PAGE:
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Recombinant Human Sonic Hedgehog/Shh, N-Terminus Protein

Bio-Techne includes R&D Systems | Catalog # 1314-SH

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Carrier Free
1314-SH-025/CF

Catalog #
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With Carrier
1314-SH-025

Key Product Details

Source

E. coli

Accession #

Conjugate

Unconjugated

Applications

Bioactivity

Product Specifications

Source

E. coli-derived human Sonic Hedgehog/Shh protein
Cys24-Gly197, with a C-terminal 6-His tag

Purity

>97%, by SDS-PAGE with silver staining, under reducing conditions.

Endotoxin Level

N-terminal Sequence Analysis

Cys24

Predicted Molecular Mass

20 kDa

SDS-PAGE

22 kDa, reducing conditions

Activity

Measured by its ability to induce alkaline phosphatase production by C3H10T1/2 mouse embryonic fibroblast cells. Nakamura, T. et al. (1997) Biochem. Biophys. Res. Commun. 237:465.
The ED50 for this effect is <5 µg/mL.

Scientific Data Images for Recombinant Human Sonic Hedgehog/Shh, N-Terminus Protein

Recombinant Human Sonic Hedgehog/Shh, N-Terminus Protein Bioactivity

Recombinant Human Sonic Hedgehog/Shh, N-Terminus Protein Bioactivity

Recombinant Human Sonic Hedgehog/Shh, N-Terminus (Catalog # 1314-SH) induces alkaline phosphatase production by the C3H10T1/2 mouse embryonic fibroblast cell line. The ED50 for this effect is
Recombinant Human Sonic Hedgehog/Shh, N-Terminus Protein SDS-PAGE

Recombinant Human Sonic Hedgehog/Shh, N-Terminus Protein SDS-PAGE

1 μg/lane of Recombinant Human Sonic Hedgehog/Shh, N-Terminus was resolved with SDS-PAGE under reducing (R) conditions and visualized by silver staining, showing a single band at 22 kDa.

Formulation, Preparation and Storage

Carrier Free
What does CF mean?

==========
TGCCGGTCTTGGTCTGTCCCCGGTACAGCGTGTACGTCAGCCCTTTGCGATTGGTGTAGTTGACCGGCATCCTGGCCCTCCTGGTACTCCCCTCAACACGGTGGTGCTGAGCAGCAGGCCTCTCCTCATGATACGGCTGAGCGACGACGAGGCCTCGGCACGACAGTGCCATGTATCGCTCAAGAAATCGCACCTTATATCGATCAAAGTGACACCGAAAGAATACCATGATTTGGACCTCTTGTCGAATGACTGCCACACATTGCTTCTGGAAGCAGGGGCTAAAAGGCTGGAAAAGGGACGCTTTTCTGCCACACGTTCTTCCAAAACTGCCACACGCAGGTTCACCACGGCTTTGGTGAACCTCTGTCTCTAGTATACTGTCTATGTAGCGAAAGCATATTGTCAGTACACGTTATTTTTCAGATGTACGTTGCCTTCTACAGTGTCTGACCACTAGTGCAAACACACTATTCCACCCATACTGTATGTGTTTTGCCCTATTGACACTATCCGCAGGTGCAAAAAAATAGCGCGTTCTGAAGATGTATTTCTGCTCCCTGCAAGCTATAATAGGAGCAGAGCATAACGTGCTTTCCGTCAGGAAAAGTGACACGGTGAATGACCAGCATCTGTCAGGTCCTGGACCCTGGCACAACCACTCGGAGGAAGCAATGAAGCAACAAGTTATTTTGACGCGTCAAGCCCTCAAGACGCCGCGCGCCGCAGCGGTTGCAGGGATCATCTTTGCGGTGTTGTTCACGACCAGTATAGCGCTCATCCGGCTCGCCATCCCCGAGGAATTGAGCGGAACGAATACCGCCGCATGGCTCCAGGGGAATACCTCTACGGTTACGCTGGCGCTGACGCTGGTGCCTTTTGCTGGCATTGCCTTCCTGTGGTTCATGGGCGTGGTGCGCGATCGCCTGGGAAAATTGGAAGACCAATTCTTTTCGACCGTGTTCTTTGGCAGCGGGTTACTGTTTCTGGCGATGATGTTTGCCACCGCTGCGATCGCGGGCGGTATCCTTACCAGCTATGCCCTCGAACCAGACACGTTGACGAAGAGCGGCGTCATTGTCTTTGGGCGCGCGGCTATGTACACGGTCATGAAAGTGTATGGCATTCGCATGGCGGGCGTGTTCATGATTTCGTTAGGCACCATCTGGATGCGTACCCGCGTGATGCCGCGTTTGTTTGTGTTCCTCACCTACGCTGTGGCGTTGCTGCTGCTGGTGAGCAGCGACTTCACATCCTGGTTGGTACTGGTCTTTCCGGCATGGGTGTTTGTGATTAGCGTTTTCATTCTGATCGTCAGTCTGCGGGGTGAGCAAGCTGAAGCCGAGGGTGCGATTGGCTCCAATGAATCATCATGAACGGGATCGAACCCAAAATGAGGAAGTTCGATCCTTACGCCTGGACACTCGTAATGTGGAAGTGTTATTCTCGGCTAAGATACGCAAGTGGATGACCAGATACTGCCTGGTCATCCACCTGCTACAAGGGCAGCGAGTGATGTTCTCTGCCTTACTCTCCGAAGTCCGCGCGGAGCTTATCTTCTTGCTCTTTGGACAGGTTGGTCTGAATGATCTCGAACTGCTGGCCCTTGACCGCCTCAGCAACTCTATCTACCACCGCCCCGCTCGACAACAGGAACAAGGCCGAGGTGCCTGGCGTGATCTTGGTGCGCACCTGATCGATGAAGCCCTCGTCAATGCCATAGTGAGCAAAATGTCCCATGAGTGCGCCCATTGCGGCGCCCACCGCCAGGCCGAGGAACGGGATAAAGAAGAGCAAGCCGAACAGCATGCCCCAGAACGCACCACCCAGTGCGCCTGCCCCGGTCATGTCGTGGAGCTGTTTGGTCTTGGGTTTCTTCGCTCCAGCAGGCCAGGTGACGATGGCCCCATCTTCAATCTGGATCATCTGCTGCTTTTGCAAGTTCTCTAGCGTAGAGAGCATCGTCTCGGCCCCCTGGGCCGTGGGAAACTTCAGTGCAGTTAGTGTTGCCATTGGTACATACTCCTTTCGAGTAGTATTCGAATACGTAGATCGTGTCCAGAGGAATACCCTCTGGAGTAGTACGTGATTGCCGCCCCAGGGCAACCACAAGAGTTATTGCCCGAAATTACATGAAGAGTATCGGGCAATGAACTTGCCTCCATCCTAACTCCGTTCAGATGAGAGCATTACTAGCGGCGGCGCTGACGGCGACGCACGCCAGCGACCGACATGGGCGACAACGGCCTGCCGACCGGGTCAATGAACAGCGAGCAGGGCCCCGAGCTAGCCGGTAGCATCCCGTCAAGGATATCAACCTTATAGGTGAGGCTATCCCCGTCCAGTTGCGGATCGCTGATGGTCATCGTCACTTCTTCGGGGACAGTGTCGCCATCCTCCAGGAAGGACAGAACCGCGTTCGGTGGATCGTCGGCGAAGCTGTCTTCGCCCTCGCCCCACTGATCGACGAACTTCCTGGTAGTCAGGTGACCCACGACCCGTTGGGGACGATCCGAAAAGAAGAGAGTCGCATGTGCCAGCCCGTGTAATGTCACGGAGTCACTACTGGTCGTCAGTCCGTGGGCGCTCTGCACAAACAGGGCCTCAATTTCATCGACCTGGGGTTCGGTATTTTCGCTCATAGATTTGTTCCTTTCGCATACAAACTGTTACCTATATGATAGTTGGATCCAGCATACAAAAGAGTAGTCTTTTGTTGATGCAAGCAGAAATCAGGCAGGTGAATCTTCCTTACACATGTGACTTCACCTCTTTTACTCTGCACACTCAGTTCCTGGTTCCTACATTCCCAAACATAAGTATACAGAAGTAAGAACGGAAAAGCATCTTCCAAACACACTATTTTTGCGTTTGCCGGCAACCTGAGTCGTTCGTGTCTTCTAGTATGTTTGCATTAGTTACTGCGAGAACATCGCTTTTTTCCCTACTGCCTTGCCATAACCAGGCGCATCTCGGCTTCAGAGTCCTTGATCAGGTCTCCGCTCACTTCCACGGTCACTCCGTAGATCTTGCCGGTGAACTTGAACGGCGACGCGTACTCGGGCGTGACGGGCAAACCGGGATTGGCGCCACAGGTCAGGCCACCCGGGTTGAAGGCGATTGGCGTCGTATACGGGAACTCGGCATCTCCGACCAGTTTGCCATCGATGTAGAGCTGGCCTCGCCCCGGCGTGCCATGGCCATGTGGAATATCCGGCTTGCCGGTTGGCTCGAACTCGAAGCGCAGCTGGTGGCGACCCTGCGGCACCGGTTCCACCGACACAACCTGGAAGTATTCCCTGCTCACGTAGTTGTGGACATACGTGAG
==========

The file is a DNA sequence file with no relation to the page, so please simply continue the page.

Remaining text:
CF stands for Carrier Free (CF). We typically add Bovine Serum Albumin (BSA) as a carrier protein to our recombinant proteins. Adding a carrier protein enhances protein stability, increases shelf-life, and allows the recombinant protein to be stored at a more dilute concentration. The carrier free version does not contain BSA.

What formulation is right for me?

In general, we advise purchasing the recombinant protein with BSA for use in cell or tissue culture, or as an ELISA standard. In contrast, the carrier free protein is recommended for applications, in which the presence of BSA could interfere.

Carrier: 1314-SH
Formulation Lyophilized from a 0.2 μm filtered solution in NaH2PO4, NaCl and DTT with BSA as a carrier protein.
Reconstitution Reconstitute at 100 μg/mL in sterile PBS containing at least 0.1% human or bovine serum albumin.
Shipping The product is shipped at ambient temperature. Upon receipt, store it immediately at the temperature recommended below.
Stability & Storage Use a manual defrost freezer and avoid repeated freeze-thaw cycles.
  • 12 months from date of receipt, -20 to -70 °C as supplied.
  • 1 month, 2 to 8 °C under sterile conditions after reconstitution.
  • 3 months, -20 to -70 °C under sterile conditions after reconstitution.
Carrier Free: 1314-SH/CF
Formulation Lyophilized from a 0.2 μm filtered solution in NaH2PO4, NaCl and DTT .
Reconstitution Reconstitute at 100 μg/mL in PBS.
Shipping The product is shipped at ambient temperature. Upon receipt, store it immediately at the temperature recommended below.
Stability & Storage Use a manual defrost freezer and avoid repeated freeze-thaw cycles.
  • 12 months from date of receipt, -20 to -70 °C as supplied.
  • 1 month, 2 to 8 °C under sterile conditions after reconstitution.
  • 3 months, -20 to -70 °C under sterile conditions after reconstitution.

Background: Sonic Hedgehog/Shh